Month: September 2014

Coaches Blogs


Let me start by saying thank you to the Apex Predator Athletics community and my family for coming out and supporting such a worthy cause with the Red Circle Foundation.  I would also like to thank the Nadadores Locos and the Vietnam Veterans of Diablo Valley for hosting such an amazing event and offering the opportunity to be involved free of charge.  Swimming from Alcatraz has been a goal of mine since childhood, and spending 47 minutes and 17 seconds staring into the nothing of San Francisco Bay was the cathartic experience I hoped it would be.


Prerace briefing on the Hyde Street Pier.
Pre Race briefing on the Hyde Street Pier.
Your first view of the Rock as you exit the harbor.
Your first view of the Rock as you exit the harbor.


Due to heavy currents pushing our escorts around during their transit across the bay we had to wait 30 minutes just off the coast of the Rock.  We all felt a little more comfortable at that point since now it seemed like a normal military evolution.  Hurry up and wait. Just like old times.

This isIt didn’t take long for many of us to revert back to our most primal of instincts.  What do you expect when you leave sailors and marines alone on a boat?


This event was completely staffed by volunteers who woke up to muster before dawn.

This event was completely staffed by volunteers who woke up to muster before dawn and provided all the transportation.  My safety escort is in the bright green kayak picture above.



After the initial jump from the deck, of a boat driven by a former Airborne Infantryman, the pack quickly broke itself up, and I found myself in the faster group.  There was a strong ebbing tide which pushed us around a bit, but the water temperature was surprisingly warm.

Pictured above is the most graceful of the entries, of course executed by a former "dental tech" that never saw a clinic since he was too busy with the Marines in the field.

Pictured above is the most graceful of the entries, executed by a former “tech” Corpsman that never saw a clinic since he was too busy with the Marines in the field.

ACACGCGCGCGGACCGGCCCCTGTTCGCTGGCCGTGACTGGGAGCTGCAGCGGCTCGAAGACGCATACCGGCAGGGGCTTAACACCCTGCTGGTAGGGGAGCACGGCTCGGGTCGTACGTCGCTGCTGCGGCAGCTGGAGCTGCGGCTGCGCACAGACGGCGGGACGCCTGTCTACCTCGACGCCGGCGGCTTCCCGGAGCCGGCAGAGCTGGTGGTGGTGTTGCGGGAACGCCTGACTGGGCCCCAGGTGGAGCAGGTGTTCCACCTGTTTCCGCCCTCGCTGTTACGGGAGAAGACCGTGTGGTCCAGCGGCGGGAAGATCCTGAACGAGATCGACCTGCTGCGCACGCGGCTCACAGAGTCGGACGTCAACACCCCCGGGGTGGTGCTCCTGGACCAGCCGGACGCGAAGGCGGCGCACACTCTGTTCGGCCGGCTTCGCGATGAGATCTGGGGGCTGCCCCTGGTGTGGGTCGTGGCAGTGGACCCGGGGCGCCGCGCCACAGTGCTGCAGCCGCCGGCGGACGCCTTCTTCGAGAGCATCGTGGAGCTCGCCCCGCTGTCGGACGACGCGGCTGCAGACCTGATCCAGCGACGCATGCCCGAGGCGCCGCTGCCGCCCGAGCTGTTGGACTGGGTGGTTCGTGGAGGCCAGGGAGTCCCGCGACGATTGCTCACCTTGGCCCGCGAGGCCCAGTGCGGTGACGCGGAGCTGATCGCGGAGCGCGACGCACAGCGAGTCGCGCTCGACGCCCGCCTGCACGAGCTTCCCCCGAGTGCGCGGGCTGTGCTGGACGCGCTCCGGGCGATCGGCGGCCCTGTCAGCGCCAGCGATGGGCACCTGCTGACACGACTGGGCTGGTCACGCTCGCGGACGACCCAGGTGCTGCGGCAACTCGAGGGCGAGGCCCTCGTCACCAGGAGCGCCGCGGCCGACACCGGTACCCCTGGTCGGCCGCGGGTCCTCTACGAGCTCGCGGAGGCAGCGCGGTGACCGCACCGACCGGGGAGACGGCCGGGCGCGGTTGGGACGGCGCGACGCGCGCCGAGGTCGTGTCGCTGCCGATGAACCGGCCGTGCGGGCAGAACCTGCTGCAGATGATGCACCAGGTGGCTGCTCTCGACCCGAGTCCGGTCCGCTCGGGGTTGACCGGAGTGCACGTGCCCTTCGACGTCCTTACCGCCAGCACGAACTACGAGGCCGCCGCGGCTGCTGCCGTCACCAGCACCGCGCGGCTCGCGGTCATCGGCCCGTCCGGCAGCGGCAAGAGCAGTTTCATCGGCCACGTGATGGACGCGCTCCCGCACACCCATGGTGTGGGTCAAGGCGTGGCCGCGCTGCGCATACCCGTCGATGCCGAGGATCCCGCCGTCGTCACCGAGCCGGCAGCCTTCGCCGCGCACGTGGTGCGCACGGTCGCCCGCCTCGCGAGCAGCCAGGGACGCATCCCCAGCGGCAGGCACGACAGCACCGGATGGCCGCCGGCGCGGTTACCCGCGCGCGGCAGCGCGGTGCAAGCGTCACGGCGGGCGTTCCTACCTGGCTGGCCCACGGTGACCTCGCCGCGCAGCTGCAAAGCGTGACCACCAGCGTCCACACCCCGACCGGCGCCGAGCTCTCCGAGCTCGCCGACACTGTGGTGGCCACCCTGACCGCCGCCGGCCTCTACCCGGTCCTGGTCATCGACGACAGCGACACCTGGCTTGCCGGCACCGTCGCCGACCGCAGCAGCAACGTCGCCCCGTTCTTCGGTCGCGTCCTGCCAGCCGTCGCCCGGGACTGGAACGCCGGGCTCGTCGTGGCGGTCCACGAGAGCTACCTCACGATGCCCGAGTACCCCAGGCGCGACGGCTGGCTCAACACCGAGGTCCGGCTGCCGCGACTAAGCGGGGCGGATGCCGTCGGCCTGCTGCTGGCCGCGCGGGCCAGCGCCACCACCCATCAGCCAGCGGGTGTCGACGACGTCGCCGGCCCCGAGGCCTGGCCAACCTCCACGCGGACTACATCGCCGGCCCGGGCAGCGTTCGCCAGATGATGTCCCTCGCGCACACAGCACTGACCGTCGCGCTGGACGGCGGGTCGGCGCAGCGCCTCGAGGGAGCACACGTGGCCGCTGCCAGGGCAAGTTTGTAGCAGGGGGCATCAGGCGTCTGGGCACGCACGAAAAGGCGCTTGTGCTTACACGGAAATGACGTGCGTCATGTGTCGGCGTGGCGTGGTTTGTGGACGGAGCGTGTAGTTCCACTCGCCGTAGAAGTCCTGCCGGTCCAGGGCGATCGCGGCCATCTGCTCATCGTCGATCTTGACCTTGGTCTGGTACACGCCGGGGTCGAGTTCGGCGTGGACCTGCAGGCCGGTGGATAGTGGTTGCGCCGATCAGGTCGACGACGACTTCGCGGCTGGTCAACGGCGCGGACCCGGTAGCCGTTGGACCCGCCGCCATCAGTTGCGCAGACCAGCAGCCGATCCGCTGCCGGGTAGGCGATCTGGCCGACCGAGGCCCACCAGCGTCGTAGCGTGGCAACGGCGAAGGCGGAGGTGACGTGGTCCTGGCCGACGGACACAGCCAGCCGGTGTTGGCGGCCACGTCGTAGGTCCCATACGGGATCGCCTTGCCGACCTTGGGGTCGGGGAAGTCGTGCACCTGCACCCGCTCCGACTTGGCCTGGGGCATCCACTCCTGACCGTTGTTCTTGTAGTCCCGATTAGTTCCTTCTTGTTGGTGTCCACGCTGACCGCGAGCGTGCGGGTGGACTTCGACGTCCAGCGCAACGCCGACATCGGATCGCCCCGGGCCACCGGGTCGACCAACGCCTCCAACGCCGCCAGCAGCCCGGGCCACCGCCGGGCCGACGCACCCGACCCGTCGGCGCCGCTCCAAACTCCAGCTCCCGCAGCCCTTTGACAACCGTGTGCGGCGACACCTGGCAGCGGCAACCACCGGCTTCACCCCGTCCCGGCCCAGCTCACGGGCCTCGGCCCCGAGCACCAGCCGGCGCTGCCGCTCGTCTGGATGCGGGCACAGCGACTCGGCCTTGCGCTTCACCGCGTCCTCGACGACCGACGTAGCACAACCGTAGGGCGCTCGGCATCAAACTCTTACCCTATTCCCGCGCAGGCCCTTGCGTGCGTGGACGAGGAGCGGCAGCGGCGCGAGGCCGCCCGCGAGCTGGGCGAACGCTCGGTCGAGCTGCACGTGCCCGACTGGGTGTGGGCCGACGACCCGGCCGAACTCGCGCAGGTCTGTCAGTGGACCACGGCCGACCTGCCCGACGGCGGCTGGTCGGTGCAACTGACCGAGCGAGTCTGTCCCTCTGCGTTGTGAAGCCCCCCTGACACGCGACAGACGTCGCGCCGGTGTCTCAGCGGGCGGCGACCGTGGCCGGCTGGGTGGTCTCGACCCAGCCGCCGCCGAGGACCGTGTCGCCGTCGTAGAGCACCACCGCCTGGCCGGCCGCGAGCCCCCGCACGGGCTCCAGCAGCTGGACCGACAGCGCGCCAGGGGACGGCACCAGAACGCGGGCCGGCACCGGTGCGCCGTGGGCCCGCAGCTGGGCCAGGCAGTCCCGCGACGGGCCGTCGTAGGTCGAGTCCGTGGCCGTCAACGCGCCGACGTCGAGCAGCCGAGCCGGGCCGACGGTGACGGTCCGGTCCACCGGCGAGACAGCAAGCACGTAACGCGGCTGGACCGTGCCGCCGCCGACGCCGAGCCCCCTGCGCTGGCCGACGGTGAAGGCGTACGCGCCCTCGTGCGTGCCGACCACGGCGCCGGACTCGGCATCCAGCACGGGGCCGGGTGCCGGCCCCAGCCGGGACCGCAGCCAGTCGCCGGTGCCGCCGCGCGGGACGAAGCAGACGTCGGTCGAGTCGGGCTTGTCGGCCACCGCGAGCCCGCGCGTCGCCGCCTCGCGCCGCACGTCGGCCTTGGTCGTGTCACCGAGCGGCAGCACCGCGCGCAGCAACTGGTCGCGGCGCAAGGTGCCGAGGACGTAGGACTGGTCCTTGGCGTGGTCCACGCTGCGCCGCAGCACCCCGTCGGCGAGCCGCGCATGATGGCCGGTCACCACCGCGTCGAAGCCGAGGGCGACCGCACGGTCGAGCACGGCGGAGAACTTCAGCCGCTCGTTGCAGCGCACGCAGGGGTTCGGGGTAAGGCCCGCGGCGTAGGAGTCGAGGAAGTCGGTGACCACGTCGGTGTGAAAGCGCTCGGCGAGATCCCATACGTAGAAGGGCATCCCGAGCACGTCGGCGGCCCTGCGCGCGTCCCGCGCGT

At the time of writing this article we have come together to raise $1165 in less then 2 months, 100% of which will go directly to the families of Special Operations warriors who have paid the ultimate price.  I was honored to suck salt water in exchange for such an awesome outpouring of support.  I only wish there was more I could do.


This isn’t me but this was my view every time I looked up to spot.

baybridge swim

Most of the photos from the event are of the second pack where there was a greater number of intermediate swimmers.



47.17 Time 4th Overall 1.4 miles (plus or minus .1)

Doing a 5k because someone at work guilted you into it?  Don’t feel a strong connection to inflatable 5k’s? Are you running a marathon in October?  Why not use the opportunity to help others while you realize a personal goal?

As we move forward I am proud to announce that our community will continue to work hand in hand with The Red Circle Foundation to raise money and awareness about this pressing need. The current fundraiser is active on their site, but as of today we have a team page which any member of our community can use! 

So now its your turn to get in the fight.  If you need help figuring out how you can contribute reach out to me and I will be happy to give you some good ideas!  Make a difference in someones life today.  Join APA and RCF in an effort to give back to those who have given all already.


I would like to thank my family, friends, and the APA community for supporting me in accomplishing this life long goal. Together we are capable of great things.

I would like to thank my family, friends, and the APA community for supporting me in accomplishing this life long goal. Together we are capable of great things.